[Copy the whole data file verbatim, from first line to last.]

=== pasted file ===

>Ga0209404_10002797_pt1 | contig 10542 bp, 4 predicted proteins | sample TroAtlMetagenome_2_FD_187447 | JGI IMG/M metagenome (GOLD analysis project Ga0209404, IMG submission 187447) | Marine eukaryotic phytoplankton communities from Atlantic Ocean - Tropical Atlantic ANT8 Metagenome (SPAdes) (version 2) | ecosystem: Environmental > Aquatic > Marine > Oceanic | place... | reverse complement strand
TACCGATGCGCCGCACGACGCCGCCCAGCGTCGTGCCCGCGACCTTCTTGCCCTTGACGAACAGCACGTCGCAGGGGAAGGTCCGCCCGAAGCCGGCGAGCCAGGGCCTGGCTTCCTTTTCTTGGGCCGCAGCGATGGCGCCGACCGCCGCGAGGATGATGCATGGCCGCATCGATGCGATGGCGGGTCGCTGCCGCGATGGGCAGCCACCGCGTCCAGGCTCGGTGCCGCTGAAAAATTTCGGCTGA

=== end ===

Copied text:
>Ga0209404_10002797_pt1 | contig 10542 bp, 4 predicted proteins | sample TroAtlMetagenome_2_FD_187447 | JGI IMG/M metagenome (GOLD analysis project Ga0209404, IMG submission 187447) | Marine eukaryotic phytoplankton communities from Atlantic Ocean - Tropical Atlantic ANT8 Metagenome (SPAdes) (version 2) | ecosystem: Environmental > Aquatic > Marine > Oceanic | place... | reverse complement strand
TACCGATGCGCCGCACGACGCCGCCCAGCGTCGTGCCCGCGACCTTCTTGCCCTTGACGAACAGCACGTCGCAGGGGAAGGTCCGCCCGAAGCCGGCGAGCCAGGGCCTGGCTTCCTTTTCTTGGGCCGCAGCGATGGCGCCGACCGCCGCGAGGATGATGCATGGCCGCATCGATGCGATGGCGGGTCGCTGCCGCGATGGGCAGCCACCGCGTCCAGGCTCGGTGCCGCTGAAAAATTTCGGCTGA